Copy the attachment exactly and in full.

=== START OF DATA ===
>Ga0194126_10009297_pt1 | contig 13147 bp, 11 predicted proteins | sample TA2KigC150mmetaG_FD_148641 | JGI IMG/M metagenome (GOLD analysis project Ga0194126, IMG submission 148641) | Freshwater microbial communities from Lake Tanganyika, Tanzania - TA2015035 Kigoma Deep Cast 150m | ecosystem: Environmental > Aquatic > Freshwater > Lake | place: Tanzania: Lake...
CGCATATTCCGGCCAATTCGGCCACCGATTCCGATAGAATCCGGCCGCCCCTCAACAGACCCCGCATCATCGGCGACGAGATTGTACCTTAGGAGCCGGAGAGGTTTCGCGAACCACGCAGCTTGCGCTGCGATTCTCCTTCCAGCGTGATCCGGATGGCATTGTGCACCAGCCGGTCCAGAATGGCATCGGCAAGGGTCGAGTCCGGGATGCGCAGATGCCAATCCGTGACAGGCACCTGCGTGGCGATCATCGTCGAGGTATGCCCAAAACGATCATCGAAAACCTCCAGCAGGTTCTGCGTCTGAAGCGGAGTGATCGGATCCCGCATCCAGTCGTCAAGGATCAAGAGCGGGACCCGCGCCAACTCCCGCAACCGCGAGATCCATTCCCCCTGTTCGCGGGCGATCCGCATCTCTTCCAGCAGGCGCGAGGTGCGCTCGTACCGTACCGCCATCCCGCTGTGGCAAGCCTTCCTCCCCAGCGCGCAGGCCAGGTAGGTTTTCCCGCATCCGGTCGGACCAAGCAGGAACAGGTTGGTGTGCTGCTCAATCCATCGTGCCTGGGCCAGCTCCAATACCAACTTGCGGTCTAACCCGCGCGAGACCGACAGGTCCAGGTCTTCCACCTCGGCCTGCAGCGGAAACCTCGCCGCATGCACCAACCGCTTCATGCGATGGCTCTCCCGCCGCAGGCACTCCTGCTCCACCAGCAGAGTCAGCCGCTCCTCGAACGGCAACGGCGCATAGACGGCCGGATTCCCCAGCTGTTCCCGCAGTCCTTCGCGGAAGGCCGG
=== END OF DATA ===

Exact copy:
>Ga0194126_10009297_pt1 | contig 13147 bp, 11 predicted proteins | sample TA2KigC150mmetaG_FD_148641 | JGI IMG/M metagenome (GOLD analysis project Ga0194126, IMG submission 148641) | Freshwater microbial communities from Lake Tanganyika, Tanzania - TA2015035 Kigoma Deep Cast 150m | ecosystem: Environmental > Aquatic > Freshwater > Lake | place: Tanzania: Lake...
CGCATATTCCGGCCAATTCGGCCACCGATTCCGATAGAATCCGGCCGCCCCTCAACAGACCCCGCATCATCGGCGACGAGATTGTACCTTAGGAGCCGGAGAGGTTTCGCGAACCACGCAGCTTGCGCTGCGATTCTCCTTCCAGCGTGATCCGGATGGCATTGTGCACCAGCCGGTCCAGAATGGCATCGGCAAGGGTCGAGTCCGGGATGCGCAGATGCCAATCCGTGACAGGCACCTGCGTGGCGATCATCGTCGAGGTATGCCCAAAACGATCATCGAAAACCTCCAGCAGGTTCTGCGTCTGAAGCGGAGTGATCGGATCCCGCATCCAGTCGTCAAGGATCAAGAGCGGGACCCGCGCCAACTCCCGCAACCGCGAGATCCATTCCCCCTGTTCGCGGGCGATCCGCATCTCTTCCAGCAGGCGCGAGGTGCGCTCGTACCGTACCGCCATCCCGCTGTGGCAAGCCTTCCTCCCCAGCGCGCAGGCCAGGTAGGTTTTCCCGCATCCGGTCGGACCAAGCAGGAACAGGTTGGTGTGCTGCTCAATCCATCGTGCCTGGGCCAGCTCCAATACCAACTTGCGGTCTAACCCGCGCGAGACCGACAGGTCCAGGTCTTCCACCTCGGCCTGCAGCGGAAACCTCGCCGCATGCACCAACCGCTTCATGCGATGGCTCTCCCGCCGCAGGCACTCCTGCTCCACCAGCAGAGTCAGCCGCTCCTCGAACGGCAACGGCGCATAGACGGCCGGATTCCCCAGCTGTTCCCGCAGTCCTTCGCGGAAGGCCGG